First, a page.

Mid-sized teams best at forest conservation
Protecting the environment demands teamwork. But what group size is the most effective? According to a study in China, mid-sized groups of people are the most successful at conserving forests.
The study took place in China’s Wolong Nature Reserve, which houses one-tenth of the world’s wild giant pandas. As part of a conservation program, more than 1,000 households monitored about 40,100 hectares of the reserve for illegal activities such as logging. Groups of one to 16 households were assigned to look after different sections of the forest.
Mid-sized groups of eight to nine households put the most effort per household into monitoring, the team reports in Proceedings of the National Academy of Sciences. Their forest parcels also performed the best; when overseen by a nine-household group, forest cover increased by 15.8 percent from 2001 to 2007.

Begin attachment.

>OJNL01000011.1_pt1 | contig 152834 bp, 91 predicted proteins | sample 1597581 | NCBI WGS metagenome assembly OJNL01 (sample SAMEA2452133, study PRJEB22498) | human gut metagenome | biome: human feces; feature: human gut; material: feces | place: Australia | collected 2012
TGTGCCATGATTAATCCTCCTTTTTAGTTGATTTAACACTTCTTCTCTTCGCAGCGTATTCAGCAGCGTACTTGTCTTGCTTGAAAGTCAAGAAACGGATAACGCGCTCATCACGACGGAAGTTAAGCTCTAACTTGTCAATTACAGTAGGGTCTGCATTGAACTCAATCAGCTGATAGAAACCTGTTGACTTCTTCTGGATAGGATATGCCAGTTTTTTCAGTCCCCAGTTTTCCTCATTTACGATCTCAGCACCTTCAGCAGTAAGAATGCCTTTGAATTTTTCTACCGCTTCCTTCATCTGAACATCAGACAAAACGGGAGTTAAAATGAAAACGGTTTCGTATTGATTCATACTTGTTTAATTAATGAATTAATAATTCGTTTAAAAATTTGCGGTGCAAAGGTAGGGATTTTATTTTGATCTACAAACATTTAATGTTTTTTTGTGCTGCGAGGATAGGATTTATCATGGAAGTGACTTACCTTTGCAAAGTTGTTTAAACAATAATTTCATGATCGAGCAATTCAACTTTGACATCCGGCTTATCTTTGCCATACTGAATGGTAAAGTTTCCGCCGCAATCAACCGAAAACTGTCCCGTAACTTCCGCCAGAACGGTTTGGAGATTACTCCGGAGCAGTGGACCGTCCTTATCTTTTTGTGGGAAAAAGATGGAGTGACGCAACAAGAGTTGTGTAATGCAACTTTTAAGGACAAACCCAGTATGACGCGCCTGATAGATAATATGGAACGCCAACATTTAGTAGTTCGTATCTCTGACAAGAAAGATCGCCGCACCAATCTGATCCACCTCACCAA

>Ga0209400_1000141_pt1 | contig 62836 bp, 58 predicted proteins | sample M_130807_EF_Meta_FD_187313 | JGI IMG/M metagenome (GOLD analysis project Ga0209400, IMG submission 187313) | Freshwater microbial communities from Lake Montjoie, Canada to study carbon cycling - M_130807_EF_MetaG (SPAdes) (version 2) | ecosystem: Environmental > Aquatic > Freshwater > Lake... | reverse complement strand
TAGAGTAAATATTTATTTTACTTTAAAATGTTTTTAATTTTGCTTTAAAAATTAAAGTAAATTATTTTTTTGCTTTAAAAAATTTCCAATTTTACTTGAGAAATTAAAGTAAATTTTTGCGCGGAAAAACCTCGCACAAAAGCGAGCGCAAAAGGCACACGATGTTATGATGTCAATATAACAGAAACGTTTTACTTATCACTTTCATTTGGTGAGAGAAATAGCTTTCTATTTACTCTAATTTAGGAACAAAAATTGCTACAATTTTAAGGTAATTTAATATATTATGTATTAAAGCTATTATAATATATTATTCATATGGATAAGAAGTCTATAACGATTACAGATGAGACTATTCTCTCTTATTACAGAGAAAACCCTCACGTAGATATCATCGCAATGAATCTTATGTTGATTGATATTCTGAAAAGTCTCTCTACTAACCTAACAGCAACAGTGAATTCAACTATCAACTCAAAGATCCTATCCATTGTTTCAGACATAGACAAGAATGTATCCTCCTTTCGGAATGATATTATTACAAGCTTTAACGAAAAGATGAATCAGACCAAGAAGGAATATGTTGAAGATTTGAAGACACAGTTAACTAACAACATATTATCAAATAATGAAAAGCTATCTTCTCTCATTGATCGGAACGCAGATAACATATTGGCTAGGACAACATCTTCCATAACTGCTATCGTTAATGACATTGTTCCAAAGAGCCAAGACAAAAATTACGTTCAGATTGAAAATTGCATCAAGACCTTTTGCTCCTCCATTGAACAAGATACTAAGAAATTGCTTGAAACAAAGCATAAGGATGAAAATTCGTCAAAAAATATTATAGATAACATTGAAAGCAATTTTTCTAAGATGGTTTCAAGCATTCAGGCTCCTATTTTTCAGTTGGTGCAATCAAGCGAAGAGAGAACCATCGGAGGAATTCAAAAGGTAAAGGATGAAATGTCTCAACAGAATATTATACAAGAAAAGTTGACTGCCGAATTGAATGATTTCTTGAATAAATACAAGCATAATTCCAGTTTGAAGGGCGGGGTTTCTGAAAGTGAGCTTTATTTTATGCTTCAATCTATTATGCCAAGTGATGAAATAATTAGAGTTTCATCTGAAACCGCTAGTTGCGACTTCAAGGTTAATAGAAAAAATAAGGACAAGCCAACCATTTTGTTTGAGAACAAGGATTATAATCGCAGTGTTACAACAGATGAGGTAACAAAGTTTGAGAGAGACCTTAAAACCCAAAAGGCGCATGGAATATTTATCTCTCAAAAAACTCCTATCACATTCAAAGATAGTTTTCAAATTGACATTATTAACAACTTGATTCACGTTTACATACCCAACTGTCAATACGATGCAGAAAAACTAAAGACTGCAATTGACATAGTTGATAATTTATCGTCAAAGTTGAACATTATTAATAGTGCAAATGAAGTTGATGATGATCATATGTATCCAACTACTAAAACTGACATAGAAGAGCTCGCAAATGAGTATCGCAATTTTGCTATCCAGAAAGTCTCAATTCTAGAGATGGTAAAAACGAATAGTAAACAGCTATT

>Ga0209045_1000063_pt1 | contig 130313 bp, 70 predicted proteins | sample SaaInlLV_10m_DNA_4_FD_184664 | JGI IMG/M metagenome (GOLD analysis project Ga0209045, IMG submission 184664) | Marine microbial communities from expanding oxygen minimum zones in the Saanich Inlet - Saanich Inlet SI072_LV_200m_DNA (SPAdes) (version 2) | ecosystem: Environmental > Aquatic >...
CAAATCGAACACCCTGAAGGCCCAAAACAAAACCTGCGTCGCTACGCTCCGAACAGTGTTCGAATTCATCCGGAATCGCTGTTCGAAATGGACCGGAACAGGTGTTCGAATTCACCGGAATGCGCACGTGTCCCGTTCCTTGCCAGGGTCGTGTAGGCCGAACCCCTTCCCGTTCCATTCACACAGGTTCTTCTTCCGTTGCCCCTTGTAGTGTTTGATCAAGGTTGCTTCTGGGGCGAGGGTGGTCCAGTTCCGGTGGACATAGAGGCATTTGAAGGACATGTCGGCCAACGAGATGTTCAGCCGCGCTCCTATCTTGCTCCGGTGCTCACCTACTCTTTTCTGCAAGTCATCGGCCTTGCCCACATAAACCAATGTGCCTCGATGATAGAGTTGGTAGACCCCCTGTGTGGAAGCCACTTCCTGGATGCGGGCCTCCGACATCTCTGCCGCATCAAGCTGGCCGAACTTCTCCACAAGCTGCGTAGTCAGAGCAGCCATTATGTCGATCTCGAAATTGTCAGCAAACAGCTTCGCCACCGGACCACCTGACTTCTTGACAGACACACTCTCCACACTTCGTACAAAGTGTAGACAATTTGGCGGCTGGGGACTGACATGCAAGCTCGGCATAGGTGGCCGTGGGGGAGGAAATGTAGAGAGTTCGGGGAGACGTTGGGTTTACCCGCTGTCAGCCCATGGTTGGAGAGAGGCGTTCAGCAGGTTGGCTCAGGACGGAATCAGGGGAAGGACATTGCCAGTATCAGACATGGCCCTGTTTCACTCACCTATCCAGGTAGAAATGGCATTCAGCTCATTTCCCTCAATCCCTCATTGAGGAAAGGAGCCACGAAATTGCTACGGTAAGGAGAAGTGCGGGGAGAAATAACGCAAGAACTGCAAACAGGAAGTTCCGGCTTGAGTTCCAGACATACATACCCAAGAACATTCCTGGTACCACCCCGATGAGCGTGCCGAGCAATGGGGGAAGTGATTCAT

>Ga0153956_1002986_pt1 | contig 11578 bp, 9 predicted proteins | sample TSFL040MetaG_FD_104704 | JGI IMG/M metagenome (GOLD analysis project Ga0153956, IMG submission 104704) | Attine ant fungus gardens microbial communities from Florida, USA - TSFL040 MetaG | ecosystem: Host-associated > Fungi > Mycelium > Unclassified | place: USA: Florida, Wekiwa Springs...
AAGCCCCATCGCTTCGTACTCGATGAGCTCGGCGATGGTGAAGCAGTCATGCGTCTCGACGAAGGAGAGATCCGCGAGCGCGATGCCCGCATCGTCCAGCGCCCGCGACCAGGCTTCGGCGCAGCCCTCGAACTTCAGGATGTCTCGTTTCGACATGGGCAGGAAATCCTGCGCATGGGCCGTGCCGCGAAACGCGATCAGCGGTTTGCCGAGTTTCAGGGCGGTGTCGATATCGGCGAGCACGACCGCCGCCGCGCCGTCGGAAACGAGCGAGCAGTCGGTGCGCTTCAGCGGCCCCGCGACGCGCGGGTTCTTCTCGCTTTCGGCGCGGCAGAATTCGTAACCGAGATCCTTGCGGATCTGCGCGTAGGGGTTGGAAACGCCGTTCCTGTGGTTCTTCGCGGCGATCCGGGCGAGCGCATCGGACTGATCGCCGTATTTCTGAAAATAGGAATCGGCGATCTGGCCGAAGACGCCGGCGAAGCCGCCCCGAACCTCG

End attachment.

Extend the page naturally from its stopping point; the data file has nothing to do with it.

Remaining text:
Larger groups probably have more “free riders,” or members who don’t pull their weight, the researchers say. And smaller groups may not be able to exert enough social pressure on their members to contribute. — Roberta Kwok | 17 June 2013
Source: Yang, W. et al. 2013. Nonlinear effects of group size on collective action and resource outcomes. Proceedings of the National Academy of Sciences doi: 10.1073/pnas.1301733110.
Image © Robert Kneschke | Shutterstock.com
Frog-killing chytrid fungus has reached MadagascarFebruary 27th, 2015
Bird-eating snakes ravage nests in forest reserveFebruary 26th, 2015
For ocean acidification, think globally but act locallyFebruary 25th, 2015
Herbal remedies may aid bumblebeesFebruary 24th, 2015
Dingoes could be the answer to Australia’s wildlife declineFebruary 20th, 2015